Hypermelon – Watermelon Vacuum-Infused with Energy Drinks

5 hour energy hypermelon

This may be the most dangerous food I’ve ever created. I came up with the idea near the end of a very long day of work, when delirium had set in and all of my ideas were at their most absurd. But, in the morning, the idea still lingered with me, so, despite my sense of impending moral conflict, I present Hypermelon.

Hypermelon is melon that has been vacuum infused with an energy drink. Strong vacuum pressure causes the cellular structure of the melon to change, and when atmospheric pressure is returned, the melon sucks up a proportionally large amount of any surrounding liquid. In these experiments, I infused watermelon with 5 Hour Energy and Sugar-Free Redbull. It’s pretty easy to extend the recipe to Rockstar Energy Drinks or other high-caffeine beverages. The watermelon helps to mask the semimedicinal flavor of the energy drink, making consumption of those beverages even more dangerous.

redbull energy hypermelon

Here’s a short video showing the vacuum infusion process. As you can see, the watermelon sucks up quite a bit of liquid. In fact, it only takes 200g of watermelon to absorb an entire 5 Hour Energy.

Watermelon being vacuum compressed in a pool of Redbull

I encourage you to exercise caution when making hypermelon. This shit is no joke.

Photo Story: The Land of Misfit Pastries

cookie

For some reason I can’t remember, Jessie Oleson (of the fantastic blog Cakespy.com) and I decided to get together and absolutely destroy a few sweets using some of my favorite kitchen tools: the sous vide machine, the centrifuge, the rotor-stator homogenizer, the blowtorch, the vacuum chamber, and the blender.  I took photos of our mayhem and Jessie illustrated them and crafted a story in her signature style.  The result is… disturbing.  Without further ado, here is the Photo Story of the Misfit Pastries.

In a land not so far away, in the dark endcap displays of the grocery store, exists the land of misfit pastries.

These are the sad, stale, and typically on-sale sweets that have not been purchased, the unloved in a generally lovable section of the food pyramid.

Like shooting stars, their futures initially looked bright. But as someone (don’t ask me who, probably a lighting salesman) once said, "the brighter the light, the bigger the shadow". And here, we are going to delve into some of the bad things that can happen to fallen pastries.

Take here the hapless cookies, so festive and fresh a few days ago, which are now inspiring the ire of a rather dapper Watermelon. What will happen next in this scene? We cannot be sure, but one thing is certain: that Mr. Watermelonsworth is displeased, and his monocle and mustache should tell you that he means business.

mr watermelonsworth

…or see how cupcakes have fallen into an unfortunate series of events. sometimes we do senseless things when we are bored or just hungry. were these purposeful lures or simply a cupcake playdates gone bad? Nobody can be sure, but one thing’s certain, these poor Hostess cupcakes are never gonna be the same, and their friends are looking hungry.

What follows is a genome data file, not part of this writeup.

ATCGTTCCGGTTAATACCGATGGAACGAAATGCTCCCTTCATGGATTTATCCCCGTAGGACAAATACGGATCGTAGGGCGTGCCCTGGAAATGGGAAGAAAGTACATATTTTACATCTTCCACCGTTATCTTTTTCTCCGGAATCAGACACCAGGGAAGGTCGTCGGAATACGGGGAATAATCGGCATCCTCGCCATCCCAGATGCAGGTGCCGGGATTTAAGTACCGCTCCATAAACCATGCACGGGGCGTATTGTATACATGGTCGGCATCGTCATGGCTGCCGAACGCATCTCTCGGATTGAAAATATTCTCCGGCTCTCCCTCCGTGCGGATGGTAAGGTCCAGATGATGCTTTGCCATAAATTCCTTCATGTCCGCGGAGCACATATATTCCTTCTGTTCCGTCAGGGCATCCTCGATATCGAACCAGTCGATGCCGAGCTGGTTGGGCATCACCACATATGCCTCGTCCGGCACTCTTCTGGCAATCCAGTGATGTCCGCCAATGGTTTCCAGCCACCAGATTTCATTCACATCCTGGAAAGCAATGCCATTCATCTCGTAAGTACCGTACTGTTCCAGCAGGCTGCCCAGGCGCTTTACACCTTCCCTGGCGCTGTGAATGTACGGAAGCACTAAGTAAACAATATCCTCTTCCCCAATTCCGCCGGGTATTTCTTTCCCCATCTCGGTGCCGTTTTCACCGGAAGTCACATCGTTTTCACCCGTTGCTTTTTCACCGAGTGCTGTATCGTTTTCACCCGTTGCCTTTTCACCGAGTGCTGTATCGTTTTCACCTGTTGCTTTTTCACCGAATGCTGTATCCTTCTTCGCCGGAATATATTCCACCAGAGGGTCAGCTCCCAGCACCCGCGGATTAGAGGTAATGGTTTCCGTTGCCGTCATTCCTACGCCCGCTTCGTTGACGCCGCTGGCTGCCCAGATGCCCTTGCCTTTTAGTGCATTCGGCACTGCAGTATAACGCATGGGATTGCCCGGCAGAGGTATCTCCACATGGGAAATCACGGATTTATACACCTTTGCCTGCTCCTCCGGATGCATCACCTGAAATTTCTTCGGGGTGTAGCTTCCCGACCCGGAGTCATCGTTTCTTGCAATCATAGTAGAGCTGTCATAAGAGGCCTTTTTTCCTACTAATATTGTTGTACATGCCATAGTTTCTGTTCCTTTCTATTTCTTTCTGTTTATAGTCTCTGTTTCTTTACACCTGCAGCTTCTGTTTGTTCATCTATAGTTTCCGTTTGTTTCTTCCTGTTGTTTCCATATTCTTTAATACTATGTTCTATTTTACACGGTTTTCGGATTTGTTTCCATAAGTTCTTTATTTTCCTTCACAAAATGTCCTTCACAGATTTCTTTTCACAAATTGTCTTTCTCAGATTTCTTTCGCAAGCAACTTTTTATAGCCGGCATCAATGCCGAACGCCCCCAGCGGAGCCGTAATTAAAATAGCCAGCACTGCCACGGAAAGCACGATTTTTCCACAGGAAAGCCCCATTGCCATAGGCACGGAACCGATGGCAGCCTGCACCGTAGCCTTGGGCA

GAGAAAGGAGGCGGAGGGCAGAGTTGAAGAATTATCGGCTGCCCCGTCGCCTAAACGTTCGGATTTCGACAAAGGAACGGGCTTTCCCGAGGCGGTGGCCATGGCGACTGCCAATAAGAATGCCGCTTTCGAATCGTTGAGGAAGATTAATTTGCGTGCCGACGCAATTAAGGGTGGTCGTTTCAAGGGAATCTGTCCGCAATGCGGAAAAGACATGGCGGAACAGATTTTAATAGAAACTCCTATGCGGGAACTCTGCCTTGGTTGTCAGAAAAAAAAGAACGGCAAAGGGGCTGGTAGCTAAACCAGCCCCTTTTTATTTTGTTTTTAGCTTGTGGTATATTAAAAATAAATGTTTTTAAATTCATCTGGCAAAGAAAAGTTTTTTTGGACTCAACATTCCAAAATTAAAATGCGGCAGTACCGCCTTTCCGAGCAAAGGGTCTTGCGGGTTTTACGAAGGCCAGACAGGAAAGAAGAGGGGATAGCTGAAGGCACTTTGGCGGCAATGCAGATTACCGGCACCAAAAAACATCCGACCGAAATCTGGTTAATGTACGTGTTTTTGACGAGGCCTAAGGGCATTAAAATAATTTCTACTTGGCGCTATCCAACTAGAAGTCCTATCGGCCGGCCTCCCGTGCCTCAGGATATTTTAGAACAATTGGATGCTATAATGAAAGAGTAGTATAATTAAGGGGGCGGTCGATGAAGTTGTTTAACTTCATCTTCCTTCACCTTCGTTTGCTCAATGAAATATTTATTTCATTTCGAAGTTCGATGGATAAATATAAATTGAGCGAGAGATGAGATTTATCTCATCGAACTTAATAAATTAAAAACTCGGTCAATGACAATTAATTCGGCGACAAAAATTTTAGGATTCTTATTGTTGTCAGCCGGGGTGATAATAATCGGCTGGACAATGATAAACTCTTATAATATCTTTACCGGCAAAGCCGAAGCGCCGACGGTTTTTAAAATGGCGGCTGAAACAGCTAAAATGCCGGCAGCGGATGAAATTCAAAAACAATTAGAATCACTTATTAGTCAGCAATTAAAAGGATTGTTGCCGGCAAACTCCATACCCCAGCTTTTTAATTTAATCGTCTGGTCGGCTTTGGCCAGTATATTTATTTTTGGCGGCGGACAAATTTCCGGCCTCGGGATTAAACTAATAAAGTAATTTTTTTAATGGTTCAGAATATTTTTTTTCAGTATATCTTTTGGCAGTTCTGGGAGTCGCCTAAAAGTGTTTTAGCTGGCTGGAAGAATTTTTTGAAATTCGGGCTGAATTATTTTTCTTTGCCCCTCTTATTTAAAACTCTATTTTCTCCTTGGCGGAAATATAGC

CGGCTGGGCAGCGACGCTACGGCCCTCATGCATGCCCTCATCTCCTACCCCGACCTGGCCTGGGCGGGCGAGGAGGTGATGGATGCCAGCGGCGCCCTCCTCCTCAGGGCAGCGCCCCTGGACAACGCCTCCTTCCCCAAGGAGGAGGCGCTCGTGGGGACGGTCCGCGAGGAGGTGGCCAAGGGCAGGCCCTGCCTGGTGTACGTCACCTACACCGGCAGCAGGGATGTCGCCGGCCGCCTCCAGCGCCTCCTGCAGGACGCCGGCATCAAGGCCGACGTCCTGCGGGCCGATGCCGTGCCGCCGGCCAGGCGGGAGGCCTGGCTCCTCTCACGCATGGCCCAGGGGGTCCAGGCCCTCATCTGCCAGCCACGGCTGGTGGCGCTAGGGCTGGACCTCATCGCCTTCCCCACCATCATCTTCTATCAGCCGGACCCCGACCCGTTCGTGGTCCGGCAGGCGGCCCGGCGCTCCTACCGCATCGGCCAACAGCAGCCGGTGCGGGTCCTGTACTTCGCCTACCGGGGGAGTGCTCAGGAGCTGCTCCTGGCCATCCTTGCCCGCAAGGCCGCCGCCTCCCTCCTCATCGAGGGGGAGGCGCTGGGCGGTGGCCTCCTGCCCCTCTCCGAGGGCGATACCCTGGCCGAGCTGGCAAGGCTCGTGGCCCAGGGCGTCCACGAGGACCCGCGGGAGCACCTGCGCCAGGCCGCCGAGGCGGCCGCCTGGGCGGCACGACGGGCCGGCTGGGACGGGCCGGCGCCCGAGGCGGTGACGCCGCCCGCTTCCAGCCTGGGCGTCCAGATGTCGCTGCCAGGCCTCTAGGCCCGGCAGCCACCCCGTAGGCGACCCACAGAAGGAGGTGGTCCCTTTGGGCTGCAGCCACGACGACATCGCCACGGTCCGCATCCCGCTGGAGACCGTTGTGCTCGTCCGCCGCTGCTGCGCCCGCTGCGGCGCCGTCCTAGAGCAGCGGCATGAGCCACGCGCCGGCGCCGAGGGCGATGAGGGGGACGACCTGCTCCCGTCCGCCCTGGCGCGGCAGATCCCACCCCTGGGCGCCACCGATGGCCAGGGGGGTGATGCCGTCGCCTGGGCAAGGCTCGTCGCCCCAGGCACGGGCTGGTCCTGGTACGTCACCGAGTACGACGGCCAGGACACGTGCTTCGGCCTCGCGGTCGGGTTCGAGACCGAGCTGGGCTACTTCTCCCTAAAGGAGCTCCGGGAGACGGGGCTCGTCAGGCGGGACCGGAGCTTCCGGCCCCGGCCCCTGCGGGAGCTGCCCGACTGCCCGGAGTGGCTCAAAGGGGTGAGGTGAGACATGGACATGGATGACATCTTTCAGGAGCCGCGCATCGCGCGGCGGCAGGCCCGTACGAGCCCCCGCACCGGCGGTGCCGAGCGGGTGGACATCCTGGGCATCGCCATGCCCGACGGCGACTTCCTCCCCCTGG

How to make Pacojet-Style Frozen Desserts at Home

pacojet-style frozen dessert
If you’ve ever been in an upscale restaurant and ordered a sorbet or ice cream with a consistency that seemed to defy the laws of physics, it was probably made in a Pacojet.  This $4000 machine is a staple in many restaurant and hotel kitchens for its ability to produce exceptionally smooth and creamy desserts and savory dishes.  However, if I’m going to drop four grand on a kitchen machine, it damned well better take voice commands and wear a skimpy outfit.

My method uses dry ice for instant freezing and Xanthan Gum, a popular soy-based gluten substitute, as a thickener for a more velvety texture.  In addition, I’ve added a small amount of Versawhip, which creates a subtle but stable foam, giving the finished product the unexpected lightness usually associated with mousses.  You can substitute the sorbet base of your choice, following the same basic steps.

Makes: about 6 cups
Total kitchen time: 10 minutes

Shopping list:

  • 20 oz. canned pineapple (crushed, slices, or chunks), including juice
  • 6 oz. fresh raspberries
  • 1 oz. (a small shot) St. Germain Elderflower Liqueur (optional)
  • 3 tbsp. sugar
  • 2 tsp. Xanthan gum (also available in the baking aisle at better grocery stores. Look for the Bob’s Red Mill label)
  • 1/2 tsp. Versawhip
  • 1 lb. dry ice, crushed into 1/2” or smaller chunks
  1. Combine the pineapple (including juice), raspberries, St. Germain and sugar in the bowl of a large food processor.  Process for one minute or until smooth.
  2. Add the Xanthan gum and Versawhip and process until combined.
  3. With the food processor running, add the dry ice and continue processing another 1-2 minutes, or until the sound of the dry ice cracking has stopped.
  4. Remove from the food processor and serve, or store in the freezer.  Can be made 2 days in advance.

It is true that the Pacojet doesn’t require any added thickeners to achieve its magic consistency.  However, it does require you to freeze your sorbet mix at –20C for 24 hours before churning.  I’d love to do a blind taste test comparison between this method and the Pacojet. As soon as I trip over a pile of cash, I’ll let you know how the test turns out.